The Kuramoto–Sivashinsky Equation (Part 3)

I’ve been getting a lot of help from Steve Huntsman and also Cheyne Weis, who is a physics grad student at the University of Chicago. You can see a lot, but far from all, of Steve’s work as comments on part 1. Here are some things Cheyne has been doing.

Cheyne started out working with the ‘derivative form’ of the Kuramoto–Sivashinsky equation, meaning this:

u_t + u_{xx} + u_{xxxx} + u u_x = 0

and he soon noticed what Steve made clear in the image above: the ‘stripes’ in solutions of this equation aren’t ‘bumps’ (regions where u is large) but regions where the solution is rapidly changing from positive to negative. This suggests a way to define stripes: look for where du/dx < c for some negative c. It seems c = -0.7 is a pretty good choice.

I thought maybe it would be better to use the derivative of the PDE’s solution (du/dx) to define the stripes. You can find an image of this in the attached PowerPoint.



The second slide has another image where the lines represent the minima of du/dx (as a function of x) that are below a certain threshold c. You can see these lines appearing and combining as apparent in Thien An’s animation. Hopefully this is some progress on the definition of a “bump”. If you agree, I could use this to test some of your other conjectures.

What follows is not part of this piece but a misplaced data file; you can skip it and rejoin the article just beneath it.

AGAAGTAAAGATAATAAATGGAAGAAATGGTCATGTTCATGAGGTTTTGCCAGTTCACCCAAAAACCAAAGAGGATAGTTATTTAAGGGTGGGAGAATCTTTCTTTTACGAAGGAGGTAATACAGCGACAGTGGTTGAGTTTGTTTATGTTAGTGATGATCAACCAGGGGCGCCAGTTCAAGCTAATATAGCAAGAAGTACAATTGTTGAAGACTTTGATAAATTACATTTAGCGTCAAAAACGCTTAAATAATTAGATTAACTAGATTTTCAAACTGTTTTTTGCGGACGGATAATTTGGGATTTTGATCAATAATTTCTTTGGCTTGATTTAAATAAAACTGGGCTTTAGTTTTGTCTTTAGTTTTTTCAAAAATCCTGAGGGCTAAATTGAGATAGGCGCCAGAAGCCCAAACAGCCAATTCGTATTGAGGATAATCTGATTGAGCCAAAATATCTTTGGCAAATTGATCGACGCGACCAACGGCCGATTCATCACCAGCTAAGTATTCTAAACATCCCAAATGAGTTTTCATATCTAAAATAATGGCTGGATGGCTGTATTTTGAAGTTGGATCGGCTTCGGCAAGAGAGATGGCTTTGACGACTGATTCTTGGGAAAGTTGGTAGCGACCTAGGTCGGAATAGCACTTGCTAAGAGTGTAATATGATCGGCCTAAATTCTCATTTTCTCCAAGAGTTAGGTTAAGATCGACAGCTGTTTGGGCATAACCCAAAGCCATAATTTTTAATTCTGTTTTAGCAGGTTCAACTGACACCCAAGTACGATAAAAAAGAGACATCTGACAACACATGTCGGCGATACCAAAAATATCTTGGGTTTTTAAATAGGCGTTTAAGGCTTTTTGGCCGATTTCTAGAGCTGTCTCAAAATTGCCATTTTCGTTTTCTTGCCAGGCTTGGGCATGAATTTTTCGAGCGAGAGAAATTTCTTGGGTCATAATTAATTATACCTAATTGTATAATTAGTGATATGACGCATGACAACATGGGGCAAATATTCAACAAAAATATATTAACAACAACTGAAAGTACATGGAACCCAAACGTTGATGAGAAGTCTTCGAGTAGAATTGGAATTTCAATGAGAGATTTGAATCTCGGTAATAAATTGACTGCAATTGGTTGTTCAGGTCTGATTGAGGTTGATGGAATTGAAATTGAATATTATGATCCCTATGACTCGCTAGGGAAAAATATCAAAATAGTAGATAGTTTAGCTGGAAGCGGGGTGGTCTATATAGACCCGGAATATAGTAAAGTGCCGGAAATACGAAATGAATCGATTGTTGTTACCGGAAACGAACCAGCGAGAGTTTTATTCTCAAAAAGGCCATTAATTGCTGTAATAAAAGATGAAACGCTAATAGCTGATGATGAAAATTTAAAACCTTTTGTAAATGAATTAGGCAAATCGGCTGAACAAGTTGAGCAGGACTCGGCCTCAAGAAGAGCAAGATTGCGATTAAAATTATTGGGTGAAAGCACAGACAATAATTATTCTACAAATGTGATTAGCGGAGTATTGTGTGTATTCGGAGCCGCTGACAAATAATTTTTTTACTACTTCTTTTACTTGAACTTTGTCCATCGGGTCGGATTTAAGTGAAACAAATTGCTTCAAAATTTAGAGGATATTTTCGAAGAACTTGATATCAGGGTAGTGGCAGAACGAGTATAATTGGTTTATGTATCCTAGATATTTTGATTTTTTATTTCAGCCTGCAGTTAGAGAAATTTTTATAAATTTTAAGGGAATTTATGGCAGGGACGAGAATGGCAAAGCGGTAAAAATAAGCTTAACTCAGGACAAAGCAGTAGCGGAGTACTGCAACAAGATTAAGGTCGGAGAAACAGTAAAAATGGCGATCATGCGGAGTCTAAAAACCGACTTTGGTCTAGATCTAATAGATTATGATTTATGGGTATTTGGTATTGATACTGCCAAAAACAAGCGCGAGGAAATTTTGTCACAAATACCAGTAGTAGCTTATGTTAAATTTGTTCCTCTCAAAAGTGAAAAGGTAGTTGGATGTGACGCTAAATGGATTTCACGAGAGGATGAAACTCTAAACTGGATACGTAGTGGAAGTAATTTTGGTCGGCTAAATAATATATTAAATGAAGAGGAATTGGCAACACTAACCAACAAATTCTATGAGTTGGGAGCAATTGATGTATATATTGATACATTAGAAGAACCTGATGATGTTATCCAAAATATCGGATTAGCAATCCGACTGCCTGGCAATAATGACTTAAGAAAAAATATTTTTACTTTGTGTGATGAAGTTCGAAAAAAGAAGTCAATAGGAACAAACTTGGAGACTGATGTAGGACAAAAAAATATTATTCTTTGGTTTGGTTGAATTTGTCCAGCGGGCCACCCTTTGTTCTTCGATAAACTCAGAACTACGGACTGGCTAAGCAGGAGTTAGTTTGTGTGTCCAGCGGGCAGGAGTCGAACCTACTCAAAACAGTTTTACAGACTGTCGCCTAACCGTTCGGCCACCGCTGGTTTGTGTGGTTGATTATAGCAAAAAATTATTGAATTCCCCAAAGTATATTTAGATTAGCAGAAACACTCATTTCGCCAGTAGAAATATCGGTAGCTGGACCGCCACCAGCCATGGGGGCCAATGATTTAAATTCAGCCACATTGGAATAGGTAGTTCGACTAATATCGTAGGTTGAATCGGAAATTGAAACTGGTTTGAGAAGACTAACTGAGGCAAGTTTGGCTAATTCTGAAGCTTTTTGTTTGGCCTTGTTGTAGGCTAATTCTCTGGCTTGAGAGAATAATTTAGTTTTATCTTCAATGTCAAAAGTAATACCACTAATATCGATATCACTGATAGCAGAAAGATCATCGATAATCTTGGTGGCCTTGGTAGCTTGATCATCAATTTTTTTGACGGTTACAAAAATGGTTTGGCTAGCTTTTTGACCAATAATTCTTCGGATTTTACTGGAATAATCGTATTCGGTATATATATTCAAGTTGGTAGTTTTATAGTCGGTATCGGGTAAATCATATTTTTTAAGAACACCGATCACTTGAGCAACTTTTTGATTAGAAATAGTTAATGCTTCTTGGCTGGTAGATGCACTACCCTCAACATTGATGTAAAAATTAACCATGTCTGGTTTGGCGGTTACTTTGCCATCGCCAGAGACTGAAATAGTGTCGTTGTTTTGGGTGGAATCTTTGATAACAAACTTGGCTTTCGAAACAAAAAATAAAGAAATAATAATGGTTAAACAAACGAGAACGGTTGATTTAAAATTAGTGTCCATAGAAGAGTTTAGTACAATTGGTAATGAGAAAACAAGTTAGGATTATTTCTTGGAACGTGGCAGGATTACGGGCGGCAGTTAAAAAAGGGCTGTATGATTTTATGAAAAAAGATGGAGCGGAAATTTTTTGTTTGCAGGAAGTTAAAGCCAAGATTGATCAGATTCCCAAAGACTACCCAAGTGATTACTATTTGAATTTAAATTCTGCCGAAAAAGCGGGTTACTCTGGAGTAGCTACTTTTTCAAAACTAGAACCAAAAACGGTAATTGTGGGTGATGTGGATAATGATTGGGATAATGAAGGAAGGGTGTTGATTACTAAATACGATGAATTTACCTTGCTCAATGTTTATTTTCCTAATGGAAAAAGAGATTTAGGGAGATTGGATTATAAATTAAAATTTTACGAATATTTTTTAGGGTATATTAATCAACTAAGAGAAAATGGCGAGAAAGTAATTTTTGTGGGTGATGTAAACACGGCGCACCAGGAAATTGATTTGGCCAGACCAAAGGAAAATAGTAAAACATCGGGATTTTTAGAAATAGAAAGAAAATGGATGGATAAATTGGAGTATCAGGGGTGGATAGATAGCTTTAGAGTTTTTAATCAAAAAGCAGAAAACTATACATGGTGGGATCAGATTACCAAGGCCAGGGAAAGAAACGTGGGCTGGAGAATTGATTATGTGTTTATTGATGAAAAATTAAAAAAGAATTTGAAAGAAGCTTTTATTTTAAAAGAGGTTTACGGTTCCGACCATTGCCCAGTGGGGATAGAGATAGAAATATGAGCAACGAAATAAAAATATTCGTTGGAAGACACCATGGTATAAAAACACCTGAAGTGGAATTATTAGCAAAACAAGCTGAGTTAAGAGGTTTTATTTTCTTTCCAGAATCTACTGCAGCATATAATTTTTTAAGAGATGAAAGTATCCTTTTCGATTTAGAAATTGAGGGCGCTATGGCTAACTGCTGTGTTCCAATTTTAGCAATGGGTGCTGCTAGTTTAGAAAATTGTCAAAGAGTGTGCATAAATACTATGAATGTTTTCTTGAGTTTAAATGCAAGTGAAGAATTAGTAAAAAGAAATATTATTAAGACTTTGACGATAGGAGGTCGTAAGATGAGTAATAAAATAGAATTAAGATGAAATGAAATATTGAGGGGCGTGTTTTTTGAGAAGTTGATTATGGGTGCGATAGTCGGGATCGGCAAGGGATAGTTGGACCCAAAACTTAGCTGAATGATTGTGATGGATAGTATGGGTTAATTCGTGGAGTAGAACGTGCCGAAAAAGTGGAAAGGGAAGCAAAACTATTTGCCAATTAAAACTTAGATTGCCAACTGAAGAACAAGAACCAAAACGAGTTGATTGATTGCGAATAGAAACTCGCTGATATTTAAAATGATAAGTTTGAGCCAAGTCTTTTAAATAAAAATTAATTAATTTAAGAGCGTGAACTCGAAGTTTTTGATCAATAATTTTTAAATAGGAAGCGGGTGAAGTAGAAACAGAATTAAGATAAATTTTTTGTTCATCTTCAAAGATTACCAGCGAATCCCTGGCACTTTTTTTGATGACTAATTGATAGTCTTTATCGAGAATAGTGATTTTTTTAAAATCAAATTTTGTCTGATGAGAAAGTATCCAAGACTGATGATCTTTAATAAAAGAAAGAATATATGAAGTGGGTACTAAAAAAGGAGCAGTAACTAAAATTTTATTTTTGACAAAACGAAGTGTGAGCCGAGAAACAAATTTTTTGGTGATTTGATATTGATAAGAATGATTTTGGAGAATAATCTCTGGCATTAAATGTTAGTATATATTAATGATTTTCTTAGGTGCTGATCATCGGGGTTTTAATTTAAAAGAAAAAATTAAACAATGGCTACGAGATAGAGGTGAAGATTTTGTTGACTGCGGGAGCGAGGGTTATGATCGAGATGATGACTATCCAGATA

Here are the result for a range of alternative choices of c. The problem, if we’re seeking a definition of ‘stripe’ where stripes never die as time passes, is the presence of short ‘ministripes’ that die shortly after they appear. What’s really going on, I believe, is that when small stripes merge with larger ones, the derivative du/dx becomes smaller in absolutely value, thus going above the cutoff c. In short, merging is being misinterpreted as death.









2 Responses to The Kuramoto–Sivashinsky Equation (Part 3)

  1. dwinsemius says:

    Of those 4 lowest images of minima, the “backbone” of the plots are basically the same, but the shorter terminating arcs are placed similarly but are progrssively shorter as c increases.

You can use Markdown or HTML in your comments. You can also use LaTeX, like this: $latex E = m c^2 $. The word 'latex' comes right after the first dollar sign, with a space after it.

Fill in your details below or click an icon to log in:

WordPress.com Logo

You are commenting using your WordPress.com account. Log Out /  Change )

Google photo

You are commenting using your Google account. Log Out /  Change )

Twitter picture

You are commenting using your Twitter account. Log Out /  Change )

Facebook photo

You are commenting using your Facebook account. Log Out /  Change )

Connecting to %s

This site uses Akismet to reduce spam. Learn how your comment data is processed.